There is no reason for us to be anxious about these things, or anything else as well.  As our focus verse says, “When my anxious thoughts multiply within me, Your consolations delight my soul.” Psalm 94:19. We must reach out to God regarding these issues, and all others, and He will bring consolation to our souls.  Let us look at some other verses that are comforting when understood and taken to heart.  “Do not fear, for I am with you; Do not anxiously look about you, for I am your God. I will strengthen you, surely I will help you, Surely I will uphold you with My righteous right hand.” Isaiah 41:10.  During these difficult times, look to God and He will be there to strengthen and comfort you.  And God has plans for all of us.  “For I know the plans that I have for you,’ declares the LORD, ‘plans for welfare and not for calamity to give you a future and a hope.” Jeremiah 29:11.  Man’s plans may be self-centered and for the benefit of a few, however God says His plans for us are for our good, and to give us a glorious hope and future.  What is happening now is nothing compared to the glory we shall see in our future.  God has nothing but good planned for us.  “The LORD of hosts has sworn saying, “Surely, just as I have intended so it has happened, and just as I have planned so it will stand,” Isaiah 14:24.  And nothing can thwart this.  “For the LORD of hosts has planned, and who can frustrate it? And as for His stretched-out hand, who can turn it back?” Isaiah 14:27.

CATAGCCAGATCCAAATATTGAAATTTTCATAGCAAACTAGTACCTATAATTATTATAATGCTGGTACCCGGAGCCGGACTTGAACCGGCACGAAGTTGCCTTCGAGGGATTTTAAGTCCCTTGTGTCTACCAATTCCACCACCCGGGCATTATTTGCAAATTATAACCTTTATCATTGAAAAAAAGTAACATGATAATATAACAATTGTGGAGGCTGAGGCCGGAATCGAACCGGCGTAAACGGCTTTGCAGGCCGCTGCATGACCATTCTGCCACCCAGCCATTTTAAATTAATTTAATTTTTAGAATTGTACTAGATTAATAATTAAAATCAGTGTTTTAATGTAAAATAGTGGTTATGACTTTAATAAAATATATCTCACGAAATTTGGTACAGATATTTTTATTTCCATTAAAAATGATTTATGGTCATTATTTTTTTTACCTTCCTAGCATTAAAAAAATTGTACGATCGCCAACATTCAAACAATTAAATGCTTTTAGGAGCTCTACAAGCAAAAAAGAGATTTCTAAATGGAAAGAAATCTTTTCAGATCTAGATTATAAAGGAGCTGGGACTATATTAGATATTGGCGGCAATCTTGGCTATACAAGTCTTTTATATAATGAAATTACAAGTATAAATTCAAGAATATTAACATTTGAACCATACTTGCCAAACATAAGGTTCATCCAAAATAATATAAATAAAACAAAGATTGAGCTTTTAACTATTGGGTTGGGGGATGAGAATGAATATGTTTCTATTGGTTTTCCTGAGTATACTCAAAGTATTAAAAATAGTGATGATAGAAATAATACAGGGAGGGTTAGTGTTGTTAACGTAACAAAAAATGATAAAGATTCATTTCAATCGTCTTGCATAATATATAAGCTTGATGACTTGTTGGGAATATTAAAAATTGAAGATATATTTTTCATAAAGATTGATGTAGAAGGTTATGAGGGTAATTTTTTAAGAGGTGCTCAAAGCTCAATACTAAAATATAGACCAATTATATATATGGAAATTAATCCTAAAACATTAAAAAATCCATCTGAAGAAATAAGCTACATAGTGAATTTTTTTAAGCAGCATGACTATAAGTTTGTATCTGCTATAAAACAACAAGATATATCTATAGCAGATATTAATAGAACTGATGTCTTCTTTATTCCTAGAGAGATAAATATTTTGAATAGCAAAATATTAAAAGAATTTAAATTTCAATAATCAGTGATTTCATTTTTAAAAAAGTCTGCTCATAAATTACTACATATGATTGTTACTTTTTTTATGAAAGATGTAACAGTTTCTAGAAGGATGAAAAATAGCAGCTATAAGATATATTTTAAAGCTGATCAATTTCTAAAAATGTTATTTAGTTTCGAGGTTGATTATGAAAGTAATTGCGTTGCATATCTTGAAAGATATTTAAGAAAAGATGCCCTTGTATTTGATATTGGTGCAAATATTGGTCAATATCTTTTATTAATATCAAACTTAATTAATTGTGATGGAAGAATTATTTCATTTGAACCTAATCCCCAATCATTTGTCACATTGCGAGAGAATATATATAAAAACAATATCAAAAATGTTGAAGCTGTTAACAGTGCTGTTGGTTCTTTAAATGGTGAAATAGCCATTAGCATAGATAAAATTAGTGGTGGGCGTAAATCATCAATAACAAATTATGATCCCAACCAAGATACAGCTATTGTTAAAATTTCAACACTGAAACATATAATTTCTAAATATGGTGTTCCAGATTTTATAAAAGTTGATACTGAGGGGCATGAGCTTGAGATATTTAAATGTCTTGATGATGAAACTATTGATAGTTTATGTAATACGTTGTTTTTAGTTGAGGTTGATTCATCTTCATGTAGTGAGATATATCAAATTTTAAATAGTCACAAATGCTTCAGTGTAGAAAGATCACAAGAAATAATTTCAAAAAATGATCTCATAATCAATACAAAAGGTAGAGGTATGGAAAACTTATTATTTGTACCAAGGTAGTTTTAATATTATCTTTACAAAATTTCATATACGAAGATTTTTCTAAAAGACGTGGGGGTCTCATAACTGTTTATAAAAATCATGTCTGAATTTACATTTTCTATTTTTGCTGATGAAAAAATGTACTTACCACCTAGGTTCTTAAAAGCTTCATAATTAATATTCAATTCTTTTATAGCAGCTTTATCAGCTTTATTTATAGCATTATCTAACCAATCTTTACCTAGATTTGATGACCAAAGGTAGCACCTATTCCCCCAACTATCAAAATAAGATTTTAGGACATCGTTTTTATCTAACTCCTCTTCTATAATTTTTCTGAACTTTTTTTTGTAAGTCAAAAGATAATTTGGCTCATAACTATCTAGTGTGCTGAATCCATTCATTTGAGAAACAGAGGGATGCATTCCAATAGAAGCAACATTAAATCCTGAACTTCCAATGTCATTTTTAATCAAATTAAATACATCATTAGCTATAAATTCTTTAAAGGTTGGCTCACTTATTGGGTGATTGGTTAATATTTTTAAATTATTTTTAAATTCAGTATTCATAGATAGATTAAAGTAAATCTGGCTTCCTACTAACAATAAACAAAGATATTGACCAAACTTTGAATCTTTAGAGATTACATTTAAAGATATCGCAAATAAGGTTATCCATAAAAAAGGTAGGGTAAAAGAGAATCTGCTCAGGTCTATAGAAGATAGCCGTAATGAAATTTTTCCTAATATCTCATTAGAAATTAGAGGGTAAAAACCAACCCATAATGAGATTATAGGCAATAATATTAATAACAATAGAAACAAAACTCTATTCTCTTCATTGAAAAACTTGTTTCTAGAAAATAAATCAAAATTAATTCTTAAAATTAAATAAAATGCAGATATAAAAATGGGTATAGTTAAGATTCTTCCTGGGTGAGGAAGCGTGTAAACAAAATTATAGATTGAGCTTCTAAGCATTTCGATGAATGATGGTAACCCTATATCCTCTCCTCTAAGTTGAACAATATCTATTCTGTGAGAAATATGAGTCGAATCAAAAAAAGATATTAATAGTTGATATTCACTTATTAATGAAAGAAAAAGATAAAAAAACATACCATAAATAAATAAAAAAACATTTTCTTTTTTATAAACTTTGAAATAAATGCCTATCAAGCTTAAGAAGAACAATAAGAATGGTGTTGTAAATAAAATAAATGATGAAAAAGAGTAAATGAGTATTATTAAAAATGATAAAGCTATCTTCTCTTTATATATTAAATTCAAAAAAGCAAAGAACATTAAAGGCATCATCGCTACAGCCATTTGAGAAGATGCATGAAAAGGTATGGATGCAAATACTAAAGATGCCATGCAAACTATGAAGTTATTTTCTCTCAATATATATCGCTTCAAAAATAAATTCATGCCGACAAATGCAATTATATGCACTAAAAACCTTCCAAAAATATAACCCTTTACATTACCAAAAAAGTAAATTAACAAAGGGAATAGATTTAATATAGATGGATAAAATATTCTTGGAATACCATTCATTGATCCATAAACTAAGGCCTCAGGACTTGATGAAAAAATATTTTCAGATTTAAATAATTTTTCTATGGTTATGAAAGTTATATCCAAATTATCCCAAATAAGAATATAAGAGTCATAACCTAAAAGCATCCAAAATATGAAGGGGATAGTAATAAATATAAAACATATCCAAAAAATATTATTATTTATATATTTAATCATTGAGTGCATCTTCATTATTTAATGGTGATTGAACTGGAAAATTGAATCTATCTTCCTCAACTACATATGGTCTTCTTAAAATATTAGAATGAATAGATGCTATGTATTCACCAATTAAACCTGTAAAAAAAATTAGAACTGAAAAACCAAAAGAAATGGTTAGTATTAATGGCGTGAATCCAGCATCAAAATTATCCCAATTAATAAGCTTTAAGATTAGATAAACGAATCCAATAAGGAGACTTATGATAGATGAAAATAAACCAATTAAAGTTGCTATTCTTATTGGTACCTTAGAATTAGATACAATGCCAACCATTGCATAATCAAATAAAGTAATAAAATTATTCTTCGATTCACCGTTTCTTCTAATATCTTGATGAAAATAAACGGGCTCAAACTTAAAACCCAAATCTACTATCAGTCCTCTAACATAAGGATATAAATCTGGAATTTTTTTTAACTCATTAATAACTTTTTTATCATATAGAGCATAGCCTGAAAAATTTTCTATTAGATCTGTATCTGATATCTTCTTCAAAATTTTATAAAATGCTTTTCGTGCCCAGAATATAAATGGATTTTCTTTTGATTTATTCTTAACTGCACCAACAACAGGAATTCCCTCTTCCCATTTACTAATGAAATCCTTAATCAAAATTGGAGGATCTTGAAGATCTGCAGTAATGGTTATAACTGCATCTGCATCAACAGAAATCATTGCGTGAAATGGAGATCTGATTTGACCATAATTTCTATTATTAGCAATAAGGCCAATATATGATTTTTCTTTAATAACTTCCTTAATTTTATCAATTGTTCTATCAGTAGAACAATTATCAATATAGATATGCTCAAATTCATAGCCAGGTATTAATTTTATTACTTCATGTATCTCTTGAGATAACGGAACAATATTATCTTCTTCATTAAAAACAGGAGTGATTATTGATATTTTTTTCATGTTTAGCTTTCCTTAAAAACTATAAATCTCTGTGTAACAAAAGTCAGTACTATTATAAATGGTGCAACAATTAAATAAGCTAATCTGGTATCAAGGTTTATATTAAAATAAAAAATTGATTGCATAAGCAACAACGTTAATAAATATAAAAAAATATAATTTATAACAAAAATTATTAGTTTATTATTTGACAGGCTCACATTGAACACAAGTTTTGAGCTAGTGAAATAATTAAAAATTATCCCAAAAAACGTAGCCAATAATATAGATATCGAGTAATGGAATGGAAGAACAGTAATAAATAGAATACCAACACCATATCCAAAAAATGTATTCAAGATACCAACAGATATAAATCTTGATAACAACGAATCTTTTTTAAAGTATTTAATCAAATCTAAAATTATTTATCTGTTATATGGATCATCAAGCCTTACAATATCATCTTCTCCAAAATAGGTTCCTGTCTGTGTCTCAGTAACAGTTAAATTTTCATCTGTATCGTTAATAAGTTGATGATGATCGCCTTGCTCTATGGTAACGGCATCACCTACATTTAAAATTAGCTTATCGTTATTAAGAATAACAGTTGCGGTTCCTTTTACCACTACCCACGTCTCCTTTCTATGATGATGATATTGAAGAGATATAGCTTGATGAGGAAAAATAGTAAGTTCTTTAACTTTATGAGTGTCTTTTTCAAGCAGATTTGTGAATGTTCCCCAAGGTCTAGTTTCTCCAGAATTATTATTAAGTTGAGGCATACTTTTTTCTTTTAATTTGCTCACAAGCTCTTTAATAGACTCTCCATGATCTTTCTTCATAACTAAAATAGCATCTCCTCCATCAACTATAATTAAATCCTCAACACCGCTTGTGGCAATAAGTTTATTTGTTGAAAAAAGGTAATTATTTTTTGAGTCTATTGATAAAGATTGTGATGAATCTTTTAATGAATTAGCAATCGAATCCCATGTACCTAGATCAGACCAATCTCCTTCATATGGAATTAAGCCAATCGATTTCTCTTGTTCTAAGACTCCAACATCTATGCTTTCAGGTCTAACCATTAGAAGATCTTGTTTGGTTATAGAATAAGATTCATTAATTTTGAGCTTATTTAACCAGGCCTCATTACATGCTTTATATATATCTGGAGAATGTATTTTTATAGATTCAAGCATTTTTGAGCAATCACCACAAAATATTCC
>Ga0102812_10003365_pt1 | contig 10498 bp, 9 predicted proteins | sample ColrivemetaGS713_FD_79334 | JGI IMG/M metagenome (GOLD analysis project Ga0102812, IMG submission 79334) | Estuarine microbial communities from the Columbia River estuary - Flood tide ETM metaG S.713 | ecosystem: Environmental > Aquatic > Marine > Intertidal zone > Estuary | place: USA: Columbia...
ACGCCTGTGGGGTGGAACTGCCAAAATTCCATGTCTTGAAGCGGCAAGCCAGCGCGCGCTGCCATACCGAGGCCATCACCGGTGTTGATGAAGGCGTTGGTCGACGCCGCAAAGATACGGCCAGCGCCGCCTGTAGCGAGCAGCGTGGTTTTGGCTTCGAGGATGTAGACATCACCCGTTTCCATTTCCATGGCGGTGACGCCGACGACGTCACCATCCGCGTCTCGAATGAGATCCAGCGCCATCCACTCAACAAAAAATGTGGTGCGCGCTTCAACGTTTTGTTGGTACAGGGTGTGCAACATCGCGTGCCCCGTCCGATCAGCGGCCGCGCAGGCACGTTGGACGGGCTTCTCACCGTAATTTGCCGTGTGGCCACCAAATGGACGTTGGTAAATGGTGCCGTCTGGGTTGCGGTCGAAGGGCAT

One thing I have learned in my many years as a true and devoted Christian is that though things may not look all that good and positive, God can bring us through anything that the enemy has planned.  He knows the end from the beginning and He is completely in charge.  As David said of Him, “Blessed are You, O LORD God of Israel our father, forever and ever. Yours, O LORD, is the greatness and the power and the glory and the victory and the majesty, indeed everything that is in the heavens and the earth; Yours is the dominion, O LORD, and You exalt Yourself as head over all.” 1 Chronicles 29:10-11.  Let us always remember this and focus our thoughts on His greatness and not man’s foolishness.